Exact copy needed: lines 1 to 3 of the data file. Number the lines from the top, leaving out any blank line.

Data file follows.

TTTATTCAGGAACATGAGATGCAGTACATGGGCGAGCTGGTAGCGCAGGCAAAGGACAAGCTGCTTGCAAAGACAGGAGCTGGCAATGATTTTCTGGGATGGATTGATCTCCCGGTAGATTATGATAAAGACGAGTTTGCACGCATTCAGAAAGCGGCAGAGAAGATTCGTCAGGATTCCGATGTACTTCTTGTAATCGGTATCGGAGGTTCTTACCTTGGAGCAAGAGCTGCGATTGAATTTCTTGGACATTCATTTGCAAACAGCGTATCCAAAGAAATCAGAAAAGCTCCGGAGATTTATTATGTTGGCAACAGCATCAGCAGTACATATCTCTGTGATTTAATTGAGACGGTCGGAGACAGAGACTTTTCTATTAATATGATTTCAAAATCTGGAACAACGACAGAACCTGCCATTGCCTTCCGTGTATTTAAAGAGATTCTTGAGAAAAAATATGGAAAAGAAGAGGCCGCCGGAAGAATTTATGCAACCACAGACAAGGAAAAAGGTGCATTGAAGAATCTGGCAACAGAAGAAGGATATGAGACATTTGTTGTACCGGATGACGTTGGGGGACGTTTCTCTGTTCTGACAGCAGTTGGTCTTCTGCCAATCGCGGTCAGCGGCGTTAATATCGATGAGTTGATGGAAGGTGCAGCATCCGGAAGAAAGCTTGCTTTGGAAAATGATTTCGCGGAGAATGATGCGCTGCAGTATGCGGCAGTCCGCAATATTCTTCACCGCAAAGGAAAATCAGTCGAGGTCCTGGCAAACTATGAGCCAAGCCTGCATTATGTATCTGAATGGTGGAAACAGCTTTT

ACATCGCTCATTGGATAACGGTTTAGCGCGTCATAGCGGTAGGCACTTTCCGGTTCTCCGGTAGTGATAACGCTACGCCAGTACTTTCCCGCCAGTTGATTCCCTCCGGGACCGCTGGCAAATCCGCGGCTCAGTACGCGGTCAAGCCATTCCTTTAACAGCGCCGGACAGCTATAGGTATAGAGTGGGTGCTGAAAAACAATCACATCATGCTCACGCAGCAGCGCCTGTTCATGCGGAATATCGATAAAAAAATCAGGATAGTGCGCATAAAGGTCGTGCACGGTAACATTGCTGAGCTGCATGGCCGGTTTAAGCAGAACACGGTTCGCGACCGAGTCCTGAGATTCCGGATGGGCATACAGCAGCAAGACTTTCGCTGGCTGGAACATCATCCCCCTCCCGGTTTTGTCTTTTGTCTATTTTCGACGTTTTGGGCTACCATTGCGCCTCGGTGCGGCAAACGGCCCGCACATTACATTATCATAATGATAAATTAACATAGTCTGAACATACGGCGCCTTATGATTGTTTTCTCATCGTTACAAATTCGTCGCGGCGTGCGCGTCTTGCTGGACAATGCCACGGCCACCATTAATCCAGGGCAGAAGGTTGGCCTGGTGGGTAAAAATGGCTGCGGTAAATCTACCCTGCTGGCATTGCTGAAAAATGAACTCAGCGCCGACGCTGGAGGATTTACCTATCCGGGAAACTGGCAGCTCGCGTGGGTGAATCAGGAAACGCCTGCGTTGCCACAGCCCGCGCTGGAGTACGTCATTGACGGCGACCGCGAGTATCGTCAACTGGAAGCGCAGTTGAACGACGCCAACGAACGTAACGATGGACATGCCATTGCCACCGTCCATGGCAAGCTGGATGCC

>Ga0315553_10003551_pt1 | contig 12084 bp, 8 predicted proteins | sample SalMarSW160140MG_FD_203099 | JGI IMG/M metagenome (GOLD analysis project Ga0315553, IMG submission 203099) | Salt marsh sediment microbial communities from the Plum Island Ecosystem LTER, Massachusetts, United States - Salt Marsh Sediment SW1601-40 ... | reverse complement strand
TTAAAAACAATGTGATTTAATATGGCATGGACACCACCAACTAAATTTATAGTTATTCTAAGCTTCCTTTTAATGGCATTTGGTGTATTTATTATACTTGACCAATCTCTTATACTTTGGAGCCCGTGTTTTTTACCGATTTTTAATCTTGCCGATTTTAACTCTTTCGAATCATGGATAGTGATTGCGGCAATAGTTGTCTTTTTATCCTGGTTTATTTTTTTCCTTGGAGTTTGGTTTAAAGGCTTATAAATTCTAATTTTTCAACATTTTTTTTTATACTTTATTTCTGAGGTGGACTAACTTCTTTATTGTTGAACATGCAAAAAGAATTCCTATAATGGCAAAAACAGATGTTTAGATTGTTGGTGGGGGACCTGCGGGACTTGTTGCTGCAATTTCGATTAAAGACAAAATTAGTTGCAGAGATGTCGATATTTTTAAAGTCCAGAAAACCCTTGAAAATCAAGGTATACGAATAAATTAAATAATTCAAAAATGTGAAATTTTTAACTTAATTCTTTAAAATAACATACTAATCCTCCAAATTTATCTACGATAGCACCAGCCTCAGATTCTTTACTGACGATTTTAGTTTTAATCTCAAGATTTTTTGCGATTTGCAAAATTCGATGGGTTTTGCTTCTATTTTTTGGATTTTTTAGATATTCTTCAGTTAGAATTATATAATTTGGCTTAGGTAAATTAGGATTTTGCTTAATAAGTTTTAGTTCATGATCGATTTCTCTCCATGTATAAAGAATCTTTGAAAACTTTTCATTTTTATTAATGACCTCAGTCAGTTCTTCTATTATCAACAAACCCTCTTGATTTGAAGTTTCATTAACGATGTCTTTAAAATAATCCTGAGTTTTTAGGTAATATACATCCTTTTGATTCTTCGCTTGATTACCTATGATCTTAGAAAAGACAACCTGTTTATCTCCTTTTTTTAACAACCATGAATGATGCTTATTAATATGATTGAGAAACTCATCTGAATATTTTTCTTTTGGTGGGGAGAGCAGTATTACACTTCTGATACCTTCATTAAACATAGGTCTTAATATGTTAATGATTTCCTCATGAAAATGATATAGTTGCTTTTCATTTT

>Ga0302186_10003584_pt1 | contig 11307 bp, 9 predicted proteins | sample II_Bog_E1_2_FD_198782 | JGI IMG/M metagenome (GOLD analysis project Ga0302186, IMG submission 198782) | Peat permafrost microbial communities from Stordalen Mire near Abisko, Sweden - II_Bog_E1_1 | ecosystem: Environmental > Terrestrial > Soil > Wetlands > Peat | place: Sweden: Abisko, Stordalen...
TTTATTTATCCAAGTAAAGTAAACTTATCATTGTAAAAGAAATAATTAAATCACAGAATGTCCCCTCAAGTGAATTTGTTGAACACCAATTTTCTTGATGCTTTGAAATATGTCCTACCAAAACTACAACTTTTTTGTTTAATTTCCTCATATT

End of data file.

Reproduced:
TTTATTCAGGAACATGAGATGCAGTACATGGGCGAGCTGGTAGCGCAGGCAAAGGACAAGCTGCTTGCAAAGACAGGAGCTGGCAATGATTTTCTGGGATGGATTGATCTCCCGGTAGATTATGATAAAGACGAGTTTGCACGCATTCAGAAAGCGGCAGAGAAGATTCGTCAGGATTCCGATGTACTTCTTGTAATCGGTATCGGAGGTTCTTACCTTGGAGCAAGAGCTGCGATTGAATTTCTTGGACATTCATTTGCAAACAGCGTATCCAAAGAAATCAGAAAAGCTCCGGAGATTTATTATGTTGGCAACAGCATCAGCAGTACATATCTCTGTGATTTAATTGAGACGGTCGGAGACAGAGACTTTTCTATTAATATGATTTCAAAATCTGGAACAACGACAGAACCTGCCATTGCCTTCCGTGTATTTAAAGAGATTCTTGAGAAAAAATATGGAAAAGAAGAGGCCGCCGGAAGAATTTATGCAACCACAGACAAGGAAAAAGGTGCATTGAAGAATCTGGCAACAGAAGAAGGATATGAGACATTTGTTGTACCGGATGACGTTGGGGGACGTTTCTCTGTTCTGACAGCAGTTGGTCTTCTGCCAATCGCGGTCAGCGGCGTTAATATCGATGAGTTGATGGAAGGTGCAGCATCCGGAAGAAAGCTTGCTTTGGAAAATGATTTCGCGGAGAATGATGCGCTGCAGTATGCGGCAGTCCGCAATATTCTTCACCGCAAAGGAAAATCAGTCGAGGTCCTGGCAAACTATGAGCCAAGCCTGCATTATGTATCTGAATGGTGGAAACAGCTTTT

ACATCGCTCATTGGATAACGGTTTAGCGCGTCATAGCGGTAGGCACTTTCCGGTTCTCCGGTAGTGATAACGCTACGCCAGTACTTTCCCGCCAGTTGATTCCCTCCGGGACCGCTGGCAAATCCGCGGCTCAGTACGCGGTCAAGCCATTCCTTTAACAGCGCCGGACAGCTATAGGTATAGAGTGGGTGCTGAAAAACAATCACATCATGCTCACGCAGCAGCGCCTGTTCATGCGGAATATCGATAAAAAAATCAGGATAGTGCGCATAAAGGTCGTGCACGGTAACATTGCTGAGCTGCATGGCCGGTTTAAGCAGAACACGGTTCGCGACCGAGTCCTGAGATTCCGGATGGGCATACAGCAGCAAGACTTTCGCTGGCTGGAACATCATCCCCCTCCCGGTTTTGTCTTTTGTCTATTTTCGACGTTTTGGGCTACCATTGCGCCTCGGTGCGGCAAACGGCCCGCACATTACATTATCATAATGATAAATTAACATAGTCTGAACATACGGCGCCTTATGATTGTTTTCTCATCGTTACAAATTCGTCGCGGCGTGCGCGTCTTGCTGGACAATGCCACGGCCACCATTAATCCAGGGCAGAAGGTTGGCCTGGTGGGTAAAAATGGCTGCGGTAAATCTACCCTGCTGGCATTGCTGAAAAATGAACTCAGCGCCGACGCTGGAGGATTTACCTATCCGGGAAACTGGCAGCTCGCGTGGGTGAATCAGGAAACGCCTGCGTTGCCACAGCCCGCGCTGGAGTACGTCATTGACGGCGACCGCGAGTATCGTCAACTGGAAGCGCAGTTGAACGACGCCAACGAACGTAACGATGGACATGCCATTGCCACCGTCCATGGCAAGCTGGATGCC

>Ga0315553_10003551_pt1 | contig 12084 bp, 8 predicted proteins | sample SalMarSW160140MG_FD_203099 | JGI IMG/M metagenome (GOLD analysis project Ga0315553, IMG submission 203099) | Salt marsh sediment microbial communities from the Plum Island Ecosystem LTER, Massachusetts, United States - Salt Marsh Sediment SW1601-40 ... | reverse complement strand